PrestoDB and Trino for BI
PrestoDB was originally developed by Facebook back in 2013. This distributed querying engine is created on SQL, and you can use it with a lot of different BI tools, including Microsoft Power BI, Tableau, and others.
This engine can query massive datasets at incredible speeds without any issues. The main goal behind the development of Presto was to provide data access on a large scale within data lakes. In just a couple of years, Trino was created from Presto as an “expansion” to expand the number of analytics capabilities.
Both Presto and Trino have strong communities, the ability to exchange information and offer excellent performance. However, the critical feature that they share is that users can access data using a single query from multiple data sources.
They can also combine data from different places, work with various data formats, support different data stores, and offer versatile connectors such as Kafka, MySql, and so on.
Trino & Presto today
These platforms are extensible, versatile, and adjustable. It has a lot of different use cases with different settings. At the moment, Facebook uses it for most of its SQL analytics work. That includes things like ETL jobs and interactive BI queries.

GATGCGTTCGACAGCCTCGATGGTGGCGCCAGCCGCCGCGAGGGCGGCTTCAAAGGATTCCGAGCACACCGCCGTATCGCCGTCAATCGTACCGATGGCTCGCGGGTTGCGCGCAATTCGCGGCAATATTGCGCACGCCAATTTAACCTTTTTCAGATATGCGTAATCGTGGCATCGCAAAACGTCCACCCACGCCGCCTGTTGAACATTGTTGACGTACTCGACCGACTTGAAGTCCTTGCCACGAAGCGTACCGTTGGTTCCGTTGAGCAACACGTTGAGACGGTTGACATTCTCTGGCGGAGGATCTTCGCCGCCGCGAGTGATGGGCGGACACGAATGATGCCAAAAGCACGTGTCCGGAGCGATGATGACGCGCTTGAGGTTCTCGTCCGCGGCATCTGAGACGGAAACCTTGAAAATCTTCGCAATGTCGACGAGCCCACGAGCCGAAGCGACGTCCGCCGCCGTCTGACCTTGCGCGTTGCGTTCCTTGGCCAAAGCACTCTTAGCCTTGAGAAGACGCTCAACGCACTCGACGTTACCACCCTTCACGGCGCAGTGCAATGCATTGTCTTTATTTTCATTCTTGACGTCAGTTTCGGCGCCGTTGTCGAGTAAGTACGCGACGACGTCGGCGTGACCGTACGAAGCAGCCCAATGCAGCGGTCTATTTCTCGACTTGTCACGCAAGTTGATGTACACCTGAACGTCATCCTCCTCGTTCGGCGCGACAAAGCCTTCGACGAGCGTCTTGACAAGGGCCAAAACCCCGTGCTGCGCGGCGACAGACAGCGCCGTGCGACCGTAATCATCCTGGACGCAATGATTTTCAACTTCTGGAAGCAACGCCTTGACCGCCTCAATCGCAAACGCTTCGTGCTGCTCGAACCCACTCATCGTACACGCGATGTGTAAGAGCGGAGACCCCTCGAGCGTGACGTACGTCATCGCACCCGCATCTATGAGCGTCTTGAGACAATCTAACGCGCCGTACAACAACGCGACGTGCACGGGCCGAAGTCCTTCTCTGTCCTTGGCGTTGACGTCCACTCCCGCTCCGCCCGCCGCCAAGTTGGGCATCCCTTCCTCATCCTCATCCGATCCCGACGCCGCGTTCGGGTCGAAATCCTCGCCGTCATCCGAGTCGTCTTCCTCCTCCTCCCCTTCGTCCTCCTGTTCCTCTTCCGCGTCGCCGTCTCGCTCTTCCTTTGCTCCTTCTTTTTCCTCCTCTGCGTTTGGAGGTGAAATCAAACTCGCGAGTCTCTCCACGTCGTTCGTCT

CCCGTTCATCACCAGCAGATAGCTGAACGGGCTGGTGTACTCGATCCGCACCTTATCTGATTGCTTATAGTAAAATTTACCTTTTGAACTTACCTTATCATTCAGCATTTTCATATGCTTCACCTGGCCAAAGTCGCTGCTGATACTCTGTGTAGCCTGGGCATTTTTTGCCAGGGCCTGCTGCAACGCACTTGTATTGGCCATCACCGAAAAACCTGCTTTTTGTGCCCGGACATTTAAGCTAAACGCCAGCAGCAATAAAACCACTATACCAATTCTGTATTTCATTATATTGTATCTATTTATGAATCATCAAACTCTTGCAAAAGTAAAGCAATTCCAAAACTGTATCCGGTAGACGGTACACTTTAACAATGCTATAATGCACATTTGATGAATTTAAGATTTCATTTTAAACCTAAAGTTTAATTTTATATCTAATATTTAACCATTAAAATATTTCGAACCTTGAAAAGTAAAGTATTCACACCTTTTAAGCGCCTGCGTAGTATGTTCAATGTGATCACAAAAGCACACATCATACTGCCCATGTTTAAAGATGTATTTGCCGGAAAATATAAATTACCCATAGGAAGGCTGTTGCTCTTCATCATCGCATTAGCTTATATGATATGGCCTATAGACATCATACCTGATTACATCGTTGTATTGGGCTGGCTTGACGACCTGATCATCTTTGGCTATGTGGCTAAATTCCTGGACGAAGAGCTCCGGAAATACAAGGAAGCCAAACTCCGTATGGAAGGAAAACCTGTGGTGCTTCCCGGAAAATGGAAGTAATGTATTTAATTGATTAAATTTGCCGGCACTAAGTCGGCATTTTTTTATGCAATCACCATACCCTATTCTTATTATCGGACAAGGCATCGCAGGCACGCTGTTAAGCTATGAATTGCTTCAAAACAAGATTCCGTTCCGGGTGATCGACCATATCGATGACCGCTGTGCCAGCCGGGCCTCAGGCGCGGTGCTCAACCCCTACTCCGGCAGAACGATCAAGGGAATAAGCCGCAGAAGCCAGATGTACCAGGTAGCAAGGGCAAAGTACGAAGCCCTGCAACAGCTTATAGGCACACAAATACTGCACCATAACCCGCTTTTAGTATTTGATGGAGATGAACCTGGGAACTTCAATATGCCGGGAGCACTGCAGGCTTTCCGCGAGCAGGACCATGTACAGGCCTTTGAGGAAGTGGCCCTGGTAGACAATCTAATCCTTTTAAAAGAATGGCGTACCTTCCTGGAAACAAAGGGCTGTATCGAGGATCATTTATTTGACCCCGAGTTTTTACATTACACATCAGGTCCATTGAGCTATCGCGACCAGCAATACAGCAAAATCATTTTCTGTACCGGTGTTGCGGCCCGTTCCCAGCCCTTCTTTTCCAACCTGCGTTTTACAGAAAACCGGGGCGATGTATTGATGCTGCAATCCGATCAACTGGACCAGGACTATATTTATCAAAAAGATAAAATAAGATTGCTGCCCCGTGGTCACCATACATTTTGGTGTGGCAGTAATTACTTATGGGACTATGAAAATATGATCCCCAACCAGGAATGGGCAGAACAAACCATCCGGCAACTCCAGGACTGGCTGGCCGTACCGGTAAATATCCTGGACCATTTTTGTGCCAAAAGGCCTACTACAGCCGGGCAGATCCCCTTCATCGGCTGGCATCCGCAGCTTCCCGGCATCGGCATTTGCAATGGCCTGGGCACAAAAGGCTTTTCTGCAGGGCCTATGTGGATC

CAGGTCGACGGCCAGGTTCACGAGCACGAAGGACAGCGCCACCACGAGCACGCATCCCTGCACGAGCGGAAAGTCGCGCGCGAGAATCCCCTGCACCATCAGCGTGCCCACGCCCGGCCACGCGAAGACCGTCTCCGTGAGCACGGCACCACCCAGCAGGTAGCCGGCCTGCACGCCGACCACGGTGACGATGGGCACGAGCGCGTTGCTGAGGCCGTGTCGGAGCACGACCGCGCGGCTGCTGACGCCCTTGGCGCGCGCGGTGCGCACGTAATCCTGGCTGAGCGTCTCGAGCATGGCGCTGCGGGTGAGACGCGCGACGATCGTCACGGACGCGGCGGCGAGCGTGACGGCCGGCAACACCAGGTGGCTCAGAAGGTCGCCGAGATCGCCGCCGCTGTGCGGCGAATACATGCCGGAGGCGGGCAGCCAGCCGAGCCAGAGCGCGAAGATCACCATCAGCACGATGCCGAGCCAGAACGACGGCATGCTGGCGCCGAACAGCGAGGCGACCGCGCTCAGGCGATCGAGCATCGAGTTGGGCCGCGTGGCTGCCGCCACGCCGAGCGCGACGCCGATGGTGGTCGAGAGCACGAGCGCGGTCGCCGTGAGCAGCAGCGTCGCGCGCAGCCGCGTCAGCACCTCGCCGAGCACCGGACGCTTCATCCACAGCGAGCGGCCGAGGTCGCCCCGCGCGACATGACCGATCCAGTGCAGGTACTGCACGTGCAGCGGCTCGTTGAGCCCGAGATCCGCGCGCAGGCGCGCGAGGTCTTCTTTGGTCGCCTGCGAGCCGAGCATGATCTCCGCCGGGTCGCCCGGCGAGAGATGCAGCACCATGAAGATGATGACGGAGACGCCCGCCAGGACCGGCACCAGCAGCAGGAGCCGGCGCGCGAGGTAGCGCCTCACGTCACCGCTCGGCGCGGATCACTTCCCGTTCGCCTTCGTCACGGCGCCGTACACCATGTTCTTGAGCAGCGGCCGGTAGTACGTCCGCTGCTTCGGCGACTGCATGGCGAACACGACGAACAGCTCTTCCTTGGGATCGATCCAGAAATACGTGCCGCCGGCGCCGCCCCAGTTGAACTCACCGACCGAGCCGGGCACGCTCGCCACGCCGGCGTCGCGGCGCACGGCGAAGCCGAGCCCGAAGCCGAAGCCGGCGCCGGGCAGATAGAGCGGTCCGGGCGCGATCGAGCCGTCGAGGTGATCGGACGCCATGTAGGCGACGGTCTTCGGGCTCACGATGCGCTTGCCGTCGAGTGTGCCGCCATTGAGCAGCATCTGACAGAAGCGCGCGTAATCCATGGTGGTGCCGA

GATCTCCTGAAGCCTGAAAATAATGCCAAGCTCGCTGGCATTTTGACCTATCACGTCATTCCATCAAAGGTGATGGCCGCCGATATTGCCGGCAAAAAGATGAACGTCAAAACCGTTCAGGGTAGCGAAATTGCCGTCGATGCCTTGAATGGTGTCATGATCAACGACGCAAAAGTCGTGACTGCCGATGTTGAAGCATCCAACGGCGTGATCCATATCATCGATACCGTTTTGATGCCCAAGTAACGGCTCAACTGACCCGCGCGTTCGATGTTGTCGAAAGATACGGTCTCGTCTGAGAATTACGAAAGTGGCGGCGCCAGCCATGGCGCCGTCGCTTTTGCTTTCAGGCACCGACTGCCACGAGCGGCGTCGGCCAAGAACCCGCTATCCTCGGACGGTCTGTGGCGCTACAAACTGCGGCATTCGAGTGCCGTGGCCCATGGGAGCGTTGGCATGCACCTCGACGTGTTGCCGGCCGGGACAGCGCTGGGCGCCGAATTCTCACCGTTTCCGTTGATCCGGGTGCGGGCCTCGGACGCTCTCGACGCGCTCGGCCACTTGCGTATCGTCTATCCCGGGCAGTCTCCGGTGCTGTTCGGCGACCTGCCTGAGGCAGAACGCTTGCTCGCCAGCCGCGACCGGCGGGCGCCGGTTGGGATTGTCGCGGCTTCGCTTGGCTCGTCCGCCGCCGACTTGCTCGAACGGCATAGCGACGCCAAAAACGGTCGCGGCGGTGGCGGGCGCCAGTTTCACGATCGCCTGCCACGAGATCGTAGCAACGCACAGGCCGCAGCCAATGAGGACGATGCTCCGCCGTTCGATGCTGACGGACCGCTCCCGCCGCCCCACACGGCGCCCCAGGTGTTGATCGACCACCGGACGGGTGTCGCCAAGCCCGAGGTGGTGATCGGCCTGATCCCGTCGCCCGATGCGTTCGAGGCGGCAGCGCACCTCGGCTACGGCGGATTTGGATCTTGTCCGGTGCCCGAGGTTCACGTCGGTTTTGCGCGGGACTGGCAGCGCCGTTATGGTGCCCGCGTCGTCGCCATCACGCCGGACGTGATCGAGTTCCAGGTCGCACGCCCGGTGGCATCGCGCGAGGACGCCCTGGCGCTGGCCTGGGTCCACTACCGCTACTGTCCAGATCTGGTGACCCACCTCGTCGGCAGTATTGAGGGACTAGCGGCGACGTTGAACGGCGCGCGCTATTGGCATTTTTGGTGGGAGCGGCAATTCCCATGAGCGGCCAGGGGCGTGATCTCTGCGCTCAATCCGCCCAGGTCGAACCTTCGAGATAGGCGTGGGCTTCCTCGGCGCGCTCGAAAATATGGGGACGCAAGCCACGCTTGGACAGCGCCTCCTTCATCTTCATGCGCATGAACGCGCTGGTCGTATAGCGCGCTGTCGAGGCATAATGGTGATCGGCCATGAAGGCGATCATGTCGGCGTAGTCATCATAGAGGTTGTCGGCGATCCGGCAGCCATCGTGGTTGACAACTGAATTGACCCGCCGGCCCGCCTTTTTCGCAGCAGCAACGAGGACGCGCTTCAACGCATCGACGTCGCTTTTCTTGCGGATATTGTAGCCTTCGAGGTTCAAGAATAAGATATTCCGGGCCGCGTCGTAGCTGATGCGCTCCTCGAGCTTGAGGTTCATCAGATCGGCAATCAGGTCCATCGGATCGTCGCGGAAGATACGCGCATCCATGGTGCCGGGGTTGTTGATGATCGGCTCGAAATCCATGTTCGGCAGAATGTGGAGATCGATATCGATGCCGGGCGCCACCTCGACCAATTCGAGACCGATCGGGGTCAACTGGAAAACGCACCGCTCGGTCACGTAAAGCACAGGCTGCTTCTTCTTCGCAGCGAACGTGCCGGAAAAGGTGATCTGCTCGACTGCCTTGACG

On top of that, Presto powers lots of analytics tools to support performance dashboards and is used as an SQL interface for several NoSQL systems. The two have been recognized as SQL platforms that have the best growth when it comes to data analytics.
Trino makes it easier for data professionals to add their data into their BI tools. The versatility and flexibility allow Trino to connect to multiple databases from which they can query data and then connect to Tableau and other visualization tools.
How Trino helps
Trino can deal with all the issues associated with adding valuable data to business intelligence tools. On top of that, it can also discover new opportunities with its federated queries, horizontal cluster scaling, and parallel queries.
From the very beginning, Trino was designed to query various data sources depending on their structure and size. With Trino, you don’t have to invest tons of money to get a fast analytics process – it can fetch data quickly from many different sources.
There’s no need to handle these tasks manually and waste time. Furthermore, Trino is very simple because it is a query engine compliant with ANSI SQL. It works with all BI tools, including Power BI, Tableau, R, Superset, Looker, and so on.
Trino makes your SQL queries less resource-demanding. Both PResto and Trino separate data processing and storage. It executes queries over Connectors and can read tables from different formats.
No backend complexity
- Easier integration between different systems
- Consistent data interface
- Continuity for both single and multi-container products
Trino works well both for large and small configurations. It makes things a lot easier and gives companies the freedom to set up any application they want.
Open source is the future, especially when it comes to data analytics. Why pay for expensive commercial solutions and risk vendor lock-in if you can get solutions like Presto and Trino?